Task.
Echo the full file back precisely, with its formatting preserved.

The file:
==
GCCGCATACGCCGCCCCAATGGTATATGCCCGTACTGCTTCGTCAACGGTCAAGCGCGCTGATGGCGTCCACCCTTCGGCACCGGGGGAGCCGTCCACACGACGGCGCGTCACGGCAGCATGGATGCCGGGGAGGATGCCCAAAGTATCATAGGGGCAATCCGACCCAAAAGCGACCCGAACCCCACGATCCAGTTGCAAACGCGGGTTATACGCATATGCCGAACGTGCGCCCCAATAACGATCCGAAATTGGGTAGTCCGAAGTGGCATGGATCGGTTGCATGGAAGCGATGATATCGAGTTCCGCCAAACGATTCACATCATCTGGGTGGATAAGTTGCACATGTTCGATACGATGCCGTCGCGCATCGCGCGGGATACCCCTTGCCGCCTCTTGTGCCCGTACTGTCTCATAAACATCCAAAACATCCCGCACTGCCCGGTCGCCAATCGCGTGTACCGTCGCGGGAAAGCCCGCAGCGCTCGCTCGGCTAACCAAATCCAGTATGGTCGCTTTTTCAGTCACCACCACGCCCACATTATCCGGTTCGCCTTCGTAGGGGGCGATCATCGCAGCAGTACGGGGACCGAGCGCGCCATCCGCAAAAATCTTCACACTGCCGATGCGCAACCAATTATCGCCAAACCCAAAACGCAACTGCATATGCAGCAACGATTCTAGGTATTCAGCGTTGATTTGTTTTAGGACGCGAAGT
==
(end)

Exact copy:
GCCGCATACGCCGCCCCAATGGTATATGCCCGTACTGCTTCGTCAACGGTCAAGCGCGCTGATGGCGTCCACCCTTCGGCACCGGGGGAGCCGTCCACACGACGGCGCGTCACGGCAGCATGGATGCCGGGGAGGATGCCCAAAGTATCATAGGGGCAATCCGACCCAAAAGCGACCCGAACCCCACGATCCAGTTGCAAACGCGGGTTATACGCATATGCCGAACGTGCGCCCCAATAACGATCCGAAATTGGGTAGTCCGAAGTGGCATGGATCGGTTGCATGGAAGCGATGATATCGAGTTCCGCCAAACGATTCACATCATCTGGGTGGATAAGTTGCACATGTTCGATACGATGCCGTCGCGCATCGCGCGGGATACCCCTTGCCGCCTCTTGTGCCCGTACTGTCTCATAAACATCCAAAACATCCCGCACTGCCCGGTCGCCAATCGCGTGTACCGTCGCGGGAAAGCCCGCAGCGCTCGCTCGGCTAACCAAATCCAGTATGGTCGCTTTTTCAGTCACCACCACGCCCACATTATCCGGTTCGCCTTCGTAGGGGGCGATCATCGCAGCAGTACGGGGACCGAGCGCGCCATCCGCAAAAATCTTCACACTGCCGATGCGCAACCAATTATCGCCAAACCCAAAACGCAACTGCATATGCAGCAACGATTCTAGGTATTCAGCGTTGATTTGTTTTAGGACGCGAAGT